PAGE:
A model that South Korean scientists developed to predict a bladder-drainage obstruction and the need for surgery in men with an enlarged prostate did a good job of identifying those who needed surgery, a study indicates.
The team based the model on information from more than 1,000 benign prostatic hyperplasia (BPH) patients. They developed it into a smartphone app, making it easy to use in a doctor’s office.
Two articles in the International Neurourology Journal described how the researchers from Hallym University Dongtan Sacred Heart Hospital and Seoul National University Hospital developed and tested the model.
One study covered the team gathering data for the model from 1,179 men with lower urinary tract symptoms caused by BPH. It was titled “Development of Decision Support Formulas for the Prediction of Bladder Outlet Obstruction and Prostatic Surgery in Patients With Lower Urinary Tract Symptom/Benign Prostatic Hyperplasia: Part I, Development of the Formula and its Internal Validation.”
The team used the data to find factors correlated with bladder obstruction and need for surgery. Measures they linked to bladder obstruction included prostate size, urine flow rate, and volume of urine left in the bladder after urination. The team linked prostate size and severity of bladder-drainage obstruction to surgery.
Researchers validated the model with 253 other patients. They learned that the model could indeed predict a bladder-drainage obstruction and need for surgery.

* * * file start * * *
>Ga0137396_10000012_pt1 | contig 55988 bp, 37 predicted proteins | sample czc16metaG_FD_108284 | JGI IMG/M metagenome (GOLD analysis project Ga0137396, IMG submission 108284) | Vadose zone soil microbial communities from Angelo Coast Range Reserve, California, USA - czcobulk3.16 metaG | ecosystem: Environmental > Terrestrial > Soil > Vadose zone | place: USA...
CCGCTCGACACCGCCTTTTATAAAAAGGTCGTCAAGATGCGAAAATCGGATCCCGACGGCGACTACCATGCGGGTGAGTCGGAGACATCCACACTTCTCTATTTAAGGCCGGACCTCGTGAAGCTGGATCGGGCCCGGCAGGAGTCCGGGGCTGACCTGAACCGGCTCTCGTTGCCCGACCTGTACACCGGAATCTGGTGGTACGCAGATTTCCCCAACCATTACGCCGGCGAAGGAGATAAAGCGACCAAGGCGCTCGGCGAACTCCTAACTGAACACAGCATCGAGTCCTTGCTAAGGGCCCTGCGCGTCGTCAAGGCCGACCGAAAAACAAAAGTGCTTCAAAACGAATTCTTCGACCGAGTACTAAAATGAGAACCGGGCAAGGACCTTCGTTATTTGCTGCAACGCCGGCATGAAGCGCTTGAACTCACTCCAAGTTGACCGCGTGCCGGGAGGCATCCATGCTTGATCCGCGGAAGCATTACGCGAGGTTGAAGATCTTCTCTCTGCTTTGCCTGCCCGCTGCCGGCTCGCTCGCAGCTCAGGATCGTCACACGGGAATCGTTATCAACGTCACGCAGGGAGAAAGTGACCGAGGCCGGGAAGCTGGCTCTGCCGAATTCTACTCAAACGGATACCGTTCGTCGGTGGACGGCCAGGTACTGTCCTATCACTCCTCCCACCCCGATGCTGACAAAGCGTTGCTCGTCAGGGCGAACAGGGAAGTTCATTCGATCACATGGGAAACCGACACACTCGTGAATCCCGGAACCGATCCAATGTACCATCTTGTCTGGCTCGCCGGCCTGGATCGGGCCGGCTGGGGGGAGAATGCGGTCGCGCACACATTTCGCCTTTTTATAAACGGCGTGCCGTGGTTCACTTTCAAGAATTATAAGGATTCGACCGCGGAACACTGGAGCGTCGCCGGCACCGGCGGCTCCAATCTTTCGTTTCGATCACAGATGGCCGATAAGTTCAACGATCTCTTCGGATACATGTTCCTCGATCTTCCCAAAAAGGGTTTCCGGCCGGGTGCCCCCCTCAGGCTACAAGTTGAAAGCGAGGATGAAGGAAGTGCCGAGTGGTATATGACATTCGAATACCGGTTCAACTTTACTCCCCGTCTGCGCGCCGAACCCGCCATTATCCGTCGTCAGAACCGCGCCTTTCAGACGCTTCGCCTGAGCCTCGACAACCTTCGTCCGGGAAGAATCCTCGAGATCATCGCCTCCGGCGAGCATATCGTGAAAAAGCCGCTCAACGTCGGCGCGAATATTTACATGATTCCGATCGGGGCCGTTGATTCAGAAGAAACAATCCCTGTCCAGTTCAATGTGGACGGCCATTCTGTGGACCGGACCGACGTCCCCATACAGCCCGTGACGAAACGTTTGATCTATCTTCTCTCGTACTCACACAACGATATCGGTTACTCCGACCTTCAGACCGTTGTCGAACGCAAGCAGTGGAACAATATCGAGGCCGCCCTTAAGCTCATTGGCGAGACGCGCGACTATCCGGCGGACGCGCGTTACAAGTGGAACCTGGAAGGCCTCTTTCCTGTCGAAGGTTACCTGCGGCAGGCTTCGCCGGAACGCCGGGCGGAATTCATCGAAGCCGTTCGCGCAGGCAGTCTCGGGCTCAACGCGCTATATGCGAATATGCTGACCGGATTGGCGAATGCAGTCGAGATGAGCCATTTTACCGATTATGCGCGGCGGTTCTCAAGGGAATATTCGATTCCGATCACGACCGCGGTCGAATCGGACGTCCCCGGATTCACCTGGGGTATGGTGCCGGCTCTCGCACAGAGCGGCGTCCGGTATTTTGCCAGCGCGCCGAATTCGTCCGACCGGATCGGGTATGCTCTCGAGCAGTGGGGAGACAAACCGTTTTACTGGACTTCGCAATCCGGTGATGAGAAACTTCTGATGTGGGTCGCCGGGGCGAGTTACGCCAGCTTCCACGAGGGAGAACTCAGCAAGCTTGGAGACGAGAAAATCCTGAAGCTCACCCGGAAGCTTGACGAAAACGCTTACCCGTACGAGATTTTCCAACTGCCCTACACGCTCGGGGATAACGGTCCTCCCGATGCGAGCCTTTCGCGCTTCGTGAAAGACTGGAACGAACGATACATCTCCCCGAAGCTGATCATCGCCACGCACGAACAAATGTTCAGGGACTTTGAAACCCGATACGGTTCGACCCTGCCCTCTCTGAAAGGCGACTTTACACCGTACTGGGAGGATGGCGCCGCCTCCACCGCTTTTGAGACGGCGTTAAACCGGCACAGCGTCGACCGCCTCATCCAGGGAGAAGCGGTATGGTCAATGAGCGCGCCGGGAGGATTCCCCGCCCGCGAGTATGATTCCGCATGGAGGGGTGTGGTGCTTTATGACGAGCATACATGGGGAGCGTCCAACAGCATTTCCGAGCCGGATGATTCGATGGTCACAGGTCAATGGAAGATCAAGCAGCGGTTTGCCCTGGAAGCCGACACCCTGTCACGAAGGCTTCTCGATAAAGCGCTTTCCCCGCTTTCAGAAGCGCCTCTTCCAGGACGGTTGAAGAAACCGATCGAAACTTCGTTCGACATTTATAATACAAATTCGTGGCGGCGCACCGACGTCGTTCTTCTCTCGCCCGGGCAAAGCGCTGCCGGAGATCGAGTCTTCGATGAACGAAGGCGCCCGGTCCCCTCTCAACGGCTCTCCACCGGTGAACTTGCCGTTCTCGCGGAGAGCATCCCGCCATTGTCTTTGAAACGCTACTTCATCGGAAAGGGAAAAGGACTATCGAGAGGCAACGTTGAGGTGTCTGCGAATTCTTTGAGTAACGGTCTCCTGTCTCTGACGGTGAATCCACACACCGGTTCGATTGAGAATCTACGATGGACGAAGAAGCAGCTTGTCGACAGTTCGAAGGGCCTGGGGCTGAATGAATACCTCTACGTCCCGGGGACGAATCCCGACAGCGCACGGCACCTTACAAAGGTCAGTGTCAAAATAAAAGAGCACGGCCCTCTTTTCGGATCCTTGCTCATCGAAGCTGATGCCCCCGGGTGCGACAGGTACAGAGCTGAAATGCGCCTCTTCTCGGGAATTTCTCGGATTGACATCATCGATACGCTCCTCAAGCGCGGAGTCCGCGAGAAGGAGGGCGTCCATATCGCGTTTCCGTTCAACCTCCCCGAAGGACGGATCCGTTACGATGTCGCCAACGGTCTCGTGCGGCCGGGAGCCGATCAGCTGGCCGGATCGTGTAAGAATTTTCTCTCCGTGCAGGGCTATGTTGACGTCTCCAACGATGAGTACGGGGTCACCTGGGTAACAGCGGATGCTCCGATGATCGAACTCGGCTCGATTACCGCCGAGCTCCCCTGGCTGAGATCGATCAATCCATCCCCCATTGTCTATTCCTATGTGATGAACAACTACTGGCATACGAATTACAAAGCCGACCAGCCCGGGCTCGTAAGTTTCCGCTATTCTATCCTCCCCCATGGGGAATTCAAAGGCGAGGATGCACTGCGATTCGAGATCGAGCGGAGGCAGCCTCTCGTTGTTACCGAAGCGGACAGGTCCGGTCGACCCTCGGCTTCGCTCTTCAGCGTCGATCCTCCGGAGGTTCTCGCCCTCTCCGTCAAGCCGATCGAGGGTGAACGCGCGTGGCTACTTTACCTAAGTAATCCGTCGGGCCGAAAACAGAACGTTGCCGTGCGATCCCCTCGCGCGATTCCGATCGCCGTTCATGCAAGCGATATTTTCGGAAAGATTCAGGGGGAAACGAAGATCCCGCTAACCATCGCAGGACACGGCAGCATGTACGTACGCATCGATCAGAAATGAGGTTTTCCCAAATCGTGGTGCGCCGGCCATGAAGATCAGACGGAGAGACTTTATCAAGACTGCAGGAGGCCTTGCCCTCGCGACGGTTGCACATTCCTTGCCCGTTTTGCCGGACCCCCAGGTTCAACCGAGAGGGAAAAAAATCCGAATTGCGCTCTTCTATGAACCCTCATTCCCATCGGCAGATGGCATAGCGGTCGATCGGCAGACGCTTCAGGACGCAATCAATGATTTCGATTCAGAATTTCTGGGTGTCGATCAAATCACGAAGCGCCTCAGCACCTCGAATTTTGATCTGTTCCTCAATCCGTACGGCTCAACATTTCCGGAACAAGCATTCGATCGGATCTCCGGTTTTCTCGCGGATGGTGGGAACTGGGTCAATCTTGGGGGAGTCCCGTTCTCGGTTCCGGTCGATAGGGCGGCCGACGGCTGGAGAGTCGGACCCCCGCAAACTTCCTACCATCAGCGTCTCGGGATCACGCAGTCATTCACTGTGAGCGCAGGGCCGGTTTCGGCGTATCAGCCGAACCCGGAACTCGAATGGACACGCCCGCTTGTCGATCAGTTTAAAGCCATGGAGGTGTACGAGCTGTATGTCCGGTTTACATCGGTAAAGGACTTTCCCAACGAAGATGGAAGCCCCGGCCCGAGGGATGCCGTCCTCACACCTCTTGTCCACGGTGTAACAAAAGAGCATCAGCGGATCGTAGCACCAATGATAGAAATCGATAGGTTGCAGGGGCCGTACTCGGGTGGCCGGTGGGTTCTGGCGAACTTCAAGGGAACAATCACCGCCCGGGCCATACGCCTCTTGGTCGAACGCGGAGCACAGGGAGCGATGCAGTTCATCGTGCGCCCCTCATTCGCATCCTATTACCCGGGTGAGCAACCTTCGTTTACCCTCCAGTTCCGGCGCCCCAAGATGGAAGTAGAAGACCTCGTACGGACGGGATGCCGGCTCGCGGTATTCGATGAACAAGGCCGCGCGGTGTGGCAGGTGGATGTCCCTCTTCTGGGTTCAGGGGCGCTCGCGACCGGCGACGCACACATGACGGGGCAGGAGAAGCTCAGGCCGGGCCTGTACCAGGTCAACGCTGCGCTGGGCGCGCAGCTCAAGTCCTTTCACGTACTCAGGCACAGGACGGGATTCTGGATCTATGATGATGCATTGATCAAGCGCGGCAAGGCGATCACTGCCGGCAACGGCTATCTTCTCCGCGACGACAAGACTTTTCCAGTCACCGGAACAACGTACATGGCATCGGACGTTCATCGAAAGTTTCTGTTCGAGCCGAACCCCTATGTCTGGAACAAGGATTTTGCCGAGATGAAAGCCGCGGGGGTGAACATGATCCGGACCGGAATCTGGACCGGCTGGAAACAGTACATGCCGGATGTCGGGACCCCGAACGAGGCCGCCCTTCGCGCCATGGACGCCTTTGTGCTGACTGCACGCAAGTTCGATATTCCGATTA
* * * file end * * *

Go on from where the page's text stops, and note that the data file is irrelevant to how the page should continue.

The model had a positive predictive value of 76.6 percent for bladder obstruction and 81.6 percent for need for surgery. A positive predictive value indicates the probability that a condition is present when a test signals that it is.
In an additional validation, the team tested the model on 642 patients in a real-world setting: two clinics. That study was titled “Development of Decision Support Formulas for the Prediction of Bladder Outlet Obstruction and Prostatic Surgery in Patients With Lower Urinary Tract Symptom/Benign Prostatic Hyperplasia: Part II, External Validation and Usability Testing of a Smartphone App.”
Again the model predicted both bladder-drainage obstruction and need for surgery. The researchers labeled the model’s performance “excellent.”
The team then recruited eight young urologists to test whether the smartphone application was user-friendly — and found that it was. Importantly, none of the urologists made errors when using the app, indicating it was safe to use as a decision-making aid.